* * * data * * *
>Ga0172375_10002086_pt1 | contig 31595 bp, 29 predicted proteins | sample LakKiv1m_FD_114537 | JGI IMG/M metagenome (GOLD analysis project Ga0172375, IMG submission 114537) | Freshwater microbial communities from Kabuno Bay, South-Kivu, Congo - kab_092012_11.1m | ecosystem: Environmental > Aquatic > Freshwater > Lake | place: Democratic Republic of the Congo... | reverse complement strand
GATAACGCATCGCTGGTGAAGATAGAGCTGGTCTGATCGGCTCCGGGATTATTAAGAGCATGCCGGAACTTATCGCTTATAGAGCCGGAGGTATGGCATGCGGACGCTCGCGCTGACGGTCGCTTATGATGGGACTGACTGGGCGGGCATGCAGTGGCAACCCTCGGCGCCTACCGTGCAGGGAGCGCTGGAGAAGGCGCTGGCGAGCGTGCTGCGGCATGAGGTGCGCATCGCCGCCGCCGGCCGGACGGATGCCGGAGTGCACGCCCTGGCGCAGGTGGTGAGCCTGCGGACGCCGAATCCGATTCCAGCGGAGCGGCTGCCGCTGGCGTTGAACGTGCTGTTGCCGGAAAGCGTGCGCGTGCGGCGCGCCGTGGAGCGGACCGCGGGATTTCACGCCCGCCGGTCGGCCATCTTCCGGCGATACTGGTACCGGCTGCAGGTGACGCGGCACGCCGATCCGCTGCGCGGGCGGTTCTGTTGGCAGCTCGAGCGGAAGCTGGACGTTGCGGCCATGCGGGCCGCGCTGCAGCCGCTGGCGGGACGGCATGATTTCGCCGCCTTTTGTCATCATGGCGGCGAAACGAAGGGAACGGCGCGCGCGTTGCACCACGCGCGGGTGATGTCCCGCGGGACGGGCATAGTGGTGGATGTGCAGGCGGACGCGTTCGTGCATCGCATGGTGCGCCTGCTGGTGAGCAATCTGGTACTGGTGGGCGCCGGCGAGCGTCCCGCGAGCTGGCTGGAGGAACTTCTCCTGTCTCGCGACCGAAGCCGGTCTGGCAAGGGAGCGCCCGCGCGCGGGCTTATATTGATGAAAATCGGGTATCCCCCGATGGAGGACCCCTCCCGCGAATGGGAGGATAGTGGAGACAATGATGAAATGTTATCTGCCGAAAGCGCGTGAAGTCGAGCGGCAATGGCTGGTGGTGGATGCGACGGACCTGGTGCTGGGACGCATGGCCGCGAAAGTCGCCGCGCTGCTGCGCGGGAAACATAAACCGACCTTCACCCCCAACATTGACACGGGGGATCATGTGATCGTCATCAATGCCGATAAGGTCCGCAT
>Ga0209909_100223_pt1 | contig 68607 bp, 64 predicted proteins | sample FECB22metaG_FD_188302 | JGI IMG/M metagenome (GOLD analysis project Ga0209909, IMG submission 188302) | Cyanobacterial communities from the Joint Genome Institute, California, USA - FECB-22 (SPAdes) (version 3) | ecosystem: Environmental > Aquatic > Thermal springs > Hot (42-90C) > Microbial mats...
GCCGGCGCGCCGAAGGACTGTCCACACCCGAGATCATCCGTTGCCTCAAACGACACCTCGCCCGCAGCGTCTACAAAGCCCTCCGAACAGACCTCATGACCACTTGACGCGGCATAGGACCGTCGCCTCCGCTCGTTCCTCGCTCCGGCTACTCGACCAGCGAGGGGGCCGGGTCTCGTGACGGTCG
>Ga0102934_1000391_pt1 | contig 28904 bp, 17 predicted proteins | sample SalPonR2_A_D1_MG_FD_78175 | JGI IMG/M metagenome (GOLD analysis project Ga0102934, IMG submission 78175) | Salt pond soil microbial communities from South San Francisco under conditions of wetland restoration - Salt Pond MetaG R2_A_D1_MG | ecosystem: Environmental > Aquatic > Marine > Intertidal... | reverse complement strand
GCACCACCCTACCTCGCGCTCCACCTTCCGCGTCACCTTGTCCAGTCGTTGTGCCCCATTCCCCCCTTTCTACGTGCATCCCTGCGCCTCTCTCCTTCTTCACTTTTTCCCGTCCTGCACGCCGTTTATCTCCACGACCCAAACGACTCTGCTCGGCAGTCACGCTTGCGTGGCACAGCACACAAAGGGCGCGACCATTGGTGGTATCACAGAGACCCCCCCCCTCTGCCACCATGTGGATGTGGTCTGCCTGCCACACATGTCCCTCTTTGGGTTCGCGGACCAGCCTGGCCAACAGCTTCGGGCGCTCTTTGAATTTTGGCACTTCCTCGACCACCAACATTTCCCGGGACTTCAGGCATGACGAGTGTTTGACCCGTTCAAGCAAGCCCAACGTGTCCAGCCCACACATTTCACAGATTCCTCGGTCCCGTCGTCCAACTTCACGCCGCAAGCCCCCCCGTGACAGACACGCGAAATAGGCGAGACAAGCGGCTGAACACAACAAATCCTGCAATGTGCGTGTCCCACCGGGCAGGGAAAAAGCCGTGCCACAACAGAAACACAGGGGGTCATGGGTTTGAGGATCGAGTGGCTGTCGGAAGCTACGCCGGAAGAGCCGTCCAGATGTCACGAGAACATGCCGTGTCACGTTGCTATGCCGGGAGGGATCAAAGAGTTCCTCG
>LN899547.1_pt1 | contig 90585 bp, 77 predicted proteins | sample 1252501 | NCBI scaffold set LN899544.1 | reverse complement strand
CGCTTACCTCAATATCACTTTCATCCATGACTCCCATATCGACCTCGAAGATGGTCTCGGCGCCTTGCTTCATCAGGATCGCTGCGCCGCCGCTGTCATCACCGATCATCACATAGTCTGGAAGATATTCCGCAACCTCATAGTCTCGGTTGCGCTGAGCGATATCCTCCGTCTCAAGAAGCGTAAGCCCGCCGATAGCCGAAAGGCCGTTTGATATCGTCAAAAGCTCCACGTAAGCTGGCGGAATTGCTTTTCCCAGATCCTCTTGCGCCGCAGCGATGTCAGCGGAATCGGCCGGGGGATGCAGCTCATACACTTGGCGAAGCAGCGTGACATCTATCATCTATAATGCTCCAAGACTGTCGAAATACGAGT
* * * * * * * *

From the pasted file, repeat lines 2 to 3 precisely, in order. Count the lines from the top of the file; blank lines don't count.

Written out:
GATAACGCATCGCTGGTGAAGATAGAGCTGGTCTGATCGGCTCCGGGATTATTAAGAGCATGCCGGAACTTATCGCTTATAGAGCCGGAGGTATGGCATGCGGACGCTCGCGCTGACGGTCGCTTATGATGGGACTGACTGGGCGGGCATGCAGTGGCAACCCTCGGCGCCTACCGTGCAGGGAGCGCTGGAGAAGGCGCTGGCGAGCGTGCTGCGGCATGAGGTGCGCATCGCCGCCGCCGGCCGGACGGATGCCGGAGTGCACGCCCTGGCGCAGGTGGTGAGCCTGCGGACGCCGAATCCGATTCCAGCGGAGCGGCTGCCGCTGGCGTTGAACGTGCTGTTGCCGGAAAGCGTGCGCGTGCGGCGCGCCGTGGAGCGGACCGCGGGATTTCACGCCCGCCGGTCGGCCATCTTCCGGCGATACTGGTACCGGCTGCAGGTGACGCGGCACGCCGATCCGCTGCGCGGGCGGTTCTGTTGGCAGCTCGAGCGGAAGCTGGACGTTGCGGCCATGCGGGCCGCGCTGCAGCCGCTGGCGGGACGGCATGATTTCGCCGCCTTTTGTCATCATGGCGGCGAAACGAAGGGAACGGCGCGCGCGTTGCACCACGCGCGGGTGATGTCCCGCGGGACGGGCATAGTGGTGGATGTGCAGGCGGACGCGTTCGTGCATCGCATGGTGCGCCTGCTGGTGAGCAATCTGGTACTGGTGGGCGCCGGCGAGCGTCCCGCGAGCTGGCTGGAGGAACTTCTCCTGTCTCGCGACCGAAGCCGGTCTGGCAAGGGAGCGCCCGCGCGCGGGCTTATATTGATGAAAATCGGGTATCCCCCGATGGAGGACCCCTCCCGCGAATGGGAGGATAGTGGAGACAATGATGAAATGTTATCTGCCGAAAGCGCGTGAAGTCGAGCGGCAATGGCTGGTGGTGGATGCGACGGACCTGGTGCTGGGACGCATGGCCGCGAAAGTCGCCGCGCTGCTGCGCGGGAAACATAAACCGACCTTCACCCCCAACATTGACACGGGGGATCATGTGATCGTCATCAATGCCGATAAGGTCCGCAT
>Ga0209909_100223_pt1 | contig 68607 bp, 64 predicted proteins | sample FECB22metaG_FD_188302 | JGI IMG/M metagenome (GOLD analysis project Ga0209909, IMG submission 188302) | Cyanobacterial communities from the Joint Genome Institute, California, USA - FECB-22 (SPAdes) (version 3) | ecosystem: Environmental > Aquatic > Thermal springs > Hot (42-90C) > Microbial mats...